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Growing Girls/Closing Circles: Limits on the Spaces of Knowing in Rural Sudan and United States Cities

  • Cindi Katz

Abstract

Social power is reflected in and exercised through the production and control of space. These socio-spatial relations are gendered and vary across the life course, riddled by differences associated with class, ethnicity, race, and nationality. From “dad’s chair” to occupied national territories, the spatial forms of control are charged with and interpenetrated by political-economic power, cultural meaning, and personal significance. These conjunctures are neither stable over time nor distributed evenly across space. This chapter explores their form and significance at particular periods and transitions in the life course of females emphasizing the shifts from childhood to youth and womanhood in two divergent settings—rural Sudan and urban United States.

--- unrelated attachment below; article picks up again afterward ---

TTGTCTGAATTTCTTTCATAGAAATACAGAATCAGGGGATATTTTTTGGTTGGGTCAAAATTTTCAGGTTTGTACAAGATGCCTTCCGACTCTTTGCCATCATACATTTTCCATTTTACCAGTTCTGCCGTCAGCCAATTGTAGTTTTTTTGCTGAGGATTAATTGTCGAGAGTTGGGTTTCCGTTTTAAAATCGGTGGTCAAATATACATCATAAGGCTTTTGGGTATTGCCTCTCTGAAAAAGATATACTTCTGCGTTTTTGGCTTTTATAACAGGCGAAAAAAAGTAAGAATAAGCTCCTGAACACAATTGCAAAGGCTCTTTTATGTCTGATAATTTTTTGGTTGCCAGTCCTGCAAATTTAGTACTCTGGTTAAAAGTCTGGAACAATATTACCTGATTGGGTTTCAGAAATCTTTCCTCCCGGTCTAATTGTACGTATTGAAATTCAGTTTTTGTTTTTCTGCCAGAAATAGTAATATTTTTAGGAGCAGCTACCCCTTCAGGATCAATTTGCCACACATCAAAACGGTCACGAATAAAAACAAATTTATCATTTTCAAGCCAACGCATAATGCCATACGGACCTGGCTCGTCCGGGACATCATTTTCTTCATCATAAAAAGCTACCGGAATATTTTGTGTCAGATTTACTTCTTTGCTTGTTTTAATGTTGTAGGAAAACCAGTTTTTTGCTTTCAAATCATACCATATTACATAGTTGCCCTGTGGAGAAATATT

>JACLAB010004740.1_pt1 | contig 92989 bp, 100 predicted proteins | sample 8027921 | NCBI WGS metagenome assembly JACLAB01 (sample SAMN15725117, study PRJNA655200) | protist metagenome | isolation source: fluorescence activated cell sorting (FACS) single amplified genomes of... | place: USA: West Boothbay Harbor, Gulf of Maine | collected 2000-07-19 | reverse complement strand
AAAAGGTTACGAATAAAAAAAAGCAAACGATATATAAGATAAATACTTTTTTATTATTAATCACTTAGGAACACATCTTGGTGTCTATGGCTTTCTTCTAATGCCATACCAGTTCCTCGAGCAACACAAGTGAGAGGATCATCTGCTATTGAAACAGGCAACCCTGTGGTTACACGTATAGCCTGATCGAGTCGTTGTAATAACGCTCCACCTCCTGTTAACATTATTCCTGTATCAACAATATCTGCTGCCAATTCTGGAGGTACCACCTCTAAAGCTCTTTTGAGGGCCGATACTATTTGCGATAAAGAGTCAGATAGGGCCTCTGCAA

Keywords

Spatial Ability Social Reproduction Walk Away Sexual Division Spatial Experience 
These keywords were added by machine and not by the authors. This process is experimental and the keywords may be updated as the learning algorithm improves.

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Copyright information

© Dorothy Hodgson 2001

Authors and Affiliations

  • Cindi Katz

There are no affiliations available

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